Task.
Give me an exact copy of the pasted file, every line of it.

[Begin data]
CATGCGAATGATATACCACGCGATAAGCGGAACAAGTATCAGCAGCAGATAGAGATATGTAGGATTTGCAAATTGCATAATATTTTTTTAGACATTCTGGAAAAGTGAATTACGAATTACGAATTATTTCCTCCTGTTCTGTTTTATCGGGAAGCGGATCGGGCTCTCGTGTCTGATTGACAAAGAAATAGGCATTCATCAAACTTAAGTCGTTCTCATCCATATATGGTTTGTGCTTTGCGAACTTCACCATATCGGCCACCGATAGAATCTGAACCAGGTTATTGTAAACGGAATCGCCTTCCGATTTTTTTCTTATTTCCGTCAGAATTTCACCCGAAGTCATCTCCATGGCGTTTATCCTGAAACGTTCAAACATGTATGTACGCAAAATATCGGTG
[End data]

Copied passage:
CATGCGAATGATATACCACGCGATAAGCGGAACAAGTATCAGCAGCAGATAGAGATATGTAGGATTTGCAAATTGCATAATATTTTTTTAGACATTCTGGAAAAGTGAATTACGAATTACGAATTATTTCCTCCTGTTCTGTTTTATCGGGAAGCGGATCGGGCTCTCGTGTCTGATTGACAAAGAAATAGGCATTCATCAAACTTAAGTCGTTCTCATCCATATATGGTTTGTGCTTTGCGAACTTCACCATATCGGCCACCGATAGAATCTGAACCAGGTTATTGTAAACGGAATCGCCTTCCGATTTTTTTCTTATTTCCGTCAGAATTTCACCCGAAGTCATCTCCATGGCGTTTATCCTGAAACGTTCAAACATGTATGTACGCAAAATATCGGTG